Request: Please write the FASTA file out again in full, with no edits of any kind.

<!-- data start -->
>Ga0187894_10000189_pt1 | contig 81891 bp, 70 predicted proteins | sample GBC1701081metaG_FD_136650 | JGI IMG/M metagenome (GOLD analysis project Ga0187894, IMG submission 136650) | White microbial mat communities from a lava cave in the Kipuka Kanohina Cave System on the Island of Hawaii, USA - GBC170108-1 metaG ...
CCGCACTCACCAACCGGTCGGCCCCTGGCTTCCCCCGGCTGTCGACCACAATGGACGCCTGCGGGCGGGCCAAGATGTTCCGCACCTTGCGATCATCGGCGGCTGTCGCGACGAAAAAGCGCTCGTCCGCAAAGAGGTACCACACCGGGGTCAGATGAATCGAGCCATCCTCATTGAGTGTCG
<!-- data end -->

>Ga0187894_10000189_pt1 | contig 81891 bp, 70 predicted proteins | sample GBC1701081metaG_FD_136650 | JGI IMG/M metagenome (GOLD analysis project Ga0187894, IMG submission 136650) | White microbial mat communities from a lava cave in the Kipuka Kanohina Cave System on the Island of Hawaii, USA - GBC170108-1 metaG ...
CCGCACTCACCAACCGGTCGGCCCCTGGCTTCCCCCGGCTGTCGACCACAATGGACGCCTGCGGGCGGGCCAAGATGTTCCGCACCTTGCGATCATCGGCGGCTGTCGCGACGAAAAAGCGCTCGTCCGCAAAGAGGTACCACACCGGGGTCAGATGAATCGAGCCATCCTCATTGAGTGTCG